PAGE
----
45 VDC input is just plain too high. Not only will it potentially damage the reg due to excessive voltage, but you will disspate much more heat in the reg than necessary. The power dissipation is equal to the output current * voltage drop. If you want to output say 15 VDC and the input is 45 VDC, you are dropping 30 VDC in the reg. The thermal resistance, Junction to case, is 4 degC/W. The maximum temp is 125 degC, so assuming 25 degC ambient air temp, you can go 100 degC over ambient. With an infinite and perfect heatsink (0 degC/W), you could then dissipate (100 / (4 + 0)) = 25 W. You don't have that heatsink, yours is probably say 12 to 25 degC/W, typical of wimpy to decent PC board TO-220 heatsinks. Let's say it's 12 degC/W. Then you can handle (100 / (4 + 12)) = 6.25 W of power. At 30 V, that's only around 200 mA of current. If you have a wimpy heatsink, it's more like 100 mA. That's far from the reg's 1.5 A rated current isn't it? Don't forget to consider the current that the opamp is driving into its load, not just its own supply current.

I'd say you are probably driving the poor little reg into thermal overload. And you have probably done that so much now that it is permanently damaged. Replace the reg with a new one, and strongly consider a new lower voltage transformer. If you want to keep that transformer, consider adding a series resistor between it and the reg. This will drop some voltage, reducing the voltage drop in the regulator. In your case, maybe 10 to 20 ohms might work well.
 
You should be able to short the reg in & out without damage to it or anything else. Your output cap should be rated for the maximum input side voltage. I suspect that was not the case.

The output cap was 35V I believe.

You can also help protect the reg and caps by putting a reverse biased diode across the outputs, which prevents reverse voltage damage. Put another from reg output to input, preventing damage due to higher output than input voltage, which can happen at turn-off.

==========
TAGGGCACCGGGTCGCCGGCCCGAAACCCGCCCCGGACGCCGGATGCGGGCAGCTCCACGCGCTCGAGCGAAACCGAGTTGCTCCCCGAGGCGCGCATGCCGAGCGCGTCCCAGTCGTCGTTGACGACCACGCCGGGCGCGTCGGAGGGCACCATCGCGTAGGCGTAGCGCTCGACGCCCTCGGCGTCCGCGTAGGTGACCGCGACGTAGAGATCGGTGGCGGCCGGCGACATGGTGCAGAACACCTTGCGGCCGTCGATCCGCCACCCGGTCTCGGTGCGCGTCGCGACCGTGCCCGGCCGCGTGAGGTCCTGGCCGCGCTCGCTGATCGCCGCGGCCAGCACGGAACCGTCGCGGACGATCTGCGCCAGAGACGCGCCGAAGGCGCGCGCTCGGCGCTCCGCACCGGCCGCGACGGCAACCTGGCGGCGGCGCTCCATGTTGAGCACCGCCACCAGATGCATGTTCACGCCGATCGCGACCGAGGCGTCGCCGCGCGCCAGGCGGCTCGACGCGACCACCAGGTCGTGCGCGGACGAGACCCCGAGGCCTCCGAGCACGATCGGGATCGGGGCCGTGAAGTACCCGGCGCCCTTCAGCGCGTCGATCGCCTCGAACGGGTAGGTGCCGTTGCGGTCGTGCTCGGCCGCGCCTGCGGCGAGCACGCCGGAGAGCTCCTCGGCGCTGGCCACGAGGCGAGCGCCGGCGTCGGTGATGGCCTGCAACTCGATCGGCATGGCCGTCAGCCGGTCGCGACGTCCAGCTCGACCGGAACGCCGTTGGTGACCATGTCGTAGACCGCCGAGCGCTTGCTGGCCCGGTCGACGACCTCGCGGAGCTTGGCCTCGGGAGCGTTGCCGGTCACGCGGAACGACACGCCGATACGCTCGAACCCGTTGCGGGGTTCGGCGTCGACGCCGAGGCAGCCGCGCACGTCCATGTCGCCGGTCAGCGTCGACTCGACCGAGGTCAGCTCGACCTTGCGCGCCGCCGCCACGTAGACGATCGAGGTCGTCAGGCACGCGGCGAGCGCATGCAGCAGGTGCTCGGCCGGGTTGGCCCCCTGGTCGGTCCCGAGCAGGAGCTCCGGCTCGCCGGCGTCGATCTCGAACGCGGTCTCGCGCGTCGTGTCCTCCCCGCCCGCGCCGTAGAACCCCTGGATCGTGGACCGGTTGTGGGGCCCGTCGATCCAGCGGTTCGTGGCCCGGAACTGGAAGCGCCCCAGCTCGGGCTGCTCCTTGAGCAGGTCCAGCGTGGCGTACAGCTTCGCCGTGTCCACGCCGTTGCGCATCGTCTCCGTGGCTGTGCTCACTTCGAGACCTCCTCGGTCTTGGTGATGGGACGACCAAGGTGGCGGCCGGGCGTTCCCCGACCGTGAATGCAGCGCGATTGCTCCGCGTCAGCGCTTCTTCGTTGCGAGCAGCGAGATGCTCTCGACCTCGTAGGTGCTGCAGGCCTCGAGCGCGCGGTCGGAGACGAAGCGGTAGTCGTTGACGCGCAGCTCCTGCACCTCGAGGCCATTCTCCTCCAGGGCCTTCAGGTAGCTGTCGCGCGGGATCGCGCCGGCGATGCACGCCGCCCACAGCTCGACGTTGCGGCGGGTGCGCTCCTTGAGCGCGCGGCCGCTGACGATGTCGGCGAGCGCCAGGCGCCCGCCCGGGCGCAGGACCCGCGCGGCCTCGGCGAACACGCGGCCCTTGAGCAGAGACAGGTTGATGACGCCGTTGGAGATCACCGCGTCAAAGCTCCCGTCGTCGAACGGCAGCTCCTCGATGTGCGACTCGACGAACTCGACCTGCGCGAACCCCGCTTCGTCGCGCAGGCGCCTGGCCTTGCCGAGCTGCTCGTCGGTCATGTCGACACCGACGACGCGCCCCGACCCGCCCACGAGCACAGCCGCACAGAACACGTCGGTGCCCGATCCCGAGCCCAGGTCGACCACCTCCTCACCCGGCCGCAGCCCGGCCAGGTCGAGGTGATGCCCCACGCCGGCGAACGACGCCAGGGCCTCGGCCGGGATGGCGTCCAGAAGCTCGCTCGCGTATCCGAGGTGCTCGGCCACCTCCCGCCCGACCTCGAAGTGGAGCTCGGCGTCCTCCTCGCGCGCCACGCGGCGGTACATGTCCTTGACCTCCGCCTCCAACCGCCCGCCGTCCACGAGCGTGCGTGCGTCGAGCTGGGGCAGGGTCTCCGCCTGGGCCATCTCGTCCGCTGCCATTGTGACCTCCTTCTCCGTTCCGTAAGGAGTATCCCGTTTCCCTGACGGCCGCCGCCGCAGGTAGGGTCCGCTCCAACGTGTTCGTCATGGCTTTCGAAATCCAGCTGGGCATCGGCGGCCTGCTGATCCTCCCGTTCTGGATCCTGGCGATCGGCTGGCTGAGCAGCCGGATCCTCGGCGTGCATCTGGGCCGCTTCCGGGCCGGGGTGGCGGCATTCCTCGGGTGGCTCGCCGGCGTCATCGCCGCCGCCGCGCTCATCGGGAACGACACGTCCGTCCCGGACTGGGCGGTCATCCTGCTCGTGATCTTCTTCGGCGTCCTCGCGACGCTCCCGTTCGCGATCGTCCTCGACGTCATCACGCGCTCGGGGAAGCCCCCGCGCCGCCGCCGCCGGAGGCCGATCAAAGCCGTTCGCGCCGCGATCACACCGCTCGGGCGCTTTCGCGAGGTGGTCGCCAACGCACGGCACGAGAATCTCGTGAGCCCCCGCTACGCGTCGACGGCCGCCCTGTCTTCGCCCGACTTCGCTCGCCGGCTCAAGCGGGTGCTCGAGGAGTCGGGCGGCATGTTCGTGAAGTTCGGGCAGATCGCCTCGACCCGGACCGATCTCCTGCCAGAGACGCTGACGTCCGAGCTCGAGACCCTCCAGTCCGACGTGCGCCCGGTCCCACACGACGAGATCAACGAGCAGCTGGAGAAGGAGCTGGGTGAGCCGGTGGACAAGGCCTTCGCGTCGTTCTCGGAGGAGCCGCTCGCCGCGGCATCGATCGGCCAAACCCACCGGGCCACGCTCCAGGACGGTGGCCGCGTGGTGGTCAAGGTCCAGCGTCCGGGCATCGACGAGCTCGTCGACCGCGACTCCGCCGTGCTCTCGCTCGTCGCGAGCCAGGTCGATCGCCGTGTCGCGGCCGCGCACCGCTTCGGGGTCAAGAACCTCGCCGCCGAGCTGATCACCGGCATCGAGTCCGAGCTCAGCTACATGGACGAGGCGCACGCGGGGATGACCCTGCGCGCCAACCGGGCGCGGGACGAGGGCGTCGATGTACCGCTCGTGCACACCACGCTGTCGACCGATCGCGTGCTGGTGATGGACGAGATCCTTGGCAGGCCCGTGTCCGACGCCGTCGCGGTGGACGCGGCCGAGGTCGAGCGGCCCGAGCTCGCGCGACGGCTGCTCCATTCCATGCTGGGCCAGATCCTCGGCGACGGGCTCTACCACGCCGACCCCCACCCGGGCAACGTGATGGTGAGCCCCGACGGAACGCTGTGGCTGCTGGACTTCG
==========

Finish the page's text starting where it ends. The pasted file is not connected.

Yeah, I have those.

That could be right. 56 V CT is 28+28. 28 VAC gives 40 VDC when rectified and filtered. At no/small load, the transformer can easily give 5 or 10% higher voltage than rated. And your mains might be a little hot. Maybe the transformer is designed for 110 VAC input, but your wall socket is giving 120 VAC (or 125 VAC?).

45 VDC input is just plain too high. Not only will it potentially damage the reg due to excessive voltage, but you will disspate much more heat in the reg than necessary. The power dissipation is equal to the output current * voltage drop. If you want to output say 15 VDC and the input is 45 VDC, you are dropping 30 VDC in the reg. The thermal resistance, Junction to case, is 4 degC/W. The maximum temp is 125 degC, so assuming 25 degC ambient air temp, you can go 100 degC over ambient. With an infinite and perfect heatsink (0 degC/W), you could then dissipate (100 / (4 + 0)) = 25 W. You don't have that heatsink, yours is probably say 12 to 25 degC/W, typical of wimpy to decent PC board TO-220 heatsinks. Let's say it's 12 degC/W. Then you can handle (100 / (4 + 12)) = 6.25 W of power. At 30 V, that's only around 200 mA of current. If you have a wimpy heatsink, it's more like 100 mA. That's far from the reg's 1.5 A rated current isn't it? Don't forget to consider the current that the opamp is driving into its load, not just its own supply current.

I'd say you are probably driving the poor little reg into thermal overload. And you have probably done that so much now that it is permanently damaged. Replace the reg with a new one, and strongly consider a new lower voltage transformer. If you want to keep that transformer, consider adding a series resistor between it and the reg. This will drop some voltage, reducing the voltage drop in the regulator. In your case, maybe 10 to 20 ohms might work well.

Thanks, your post was a lot of help. After thinking about it a bit I can see I miscalculated during design. I don't want to have to buy a new transformer, but I'm sure that's a better long-term solution than the resistors, which would have to have fairly high power ratings anyway, right? And as long as I have to get a new transformer and rebuild the thing anyway, I think I might sort of redesign it to provide only up to say 15V, so I can drop less voltage across the regulator and thus handle more current. I was trying to give myself options, but realistically I don't see needing more than 15V for the circuits I'm thinking of.

Don't forget to consider the current that the opamp is driving into its load, not just its own supply current.

I don't quite understand this. How can an opamp drive current it's not pulling from the supply?

Thanks folks!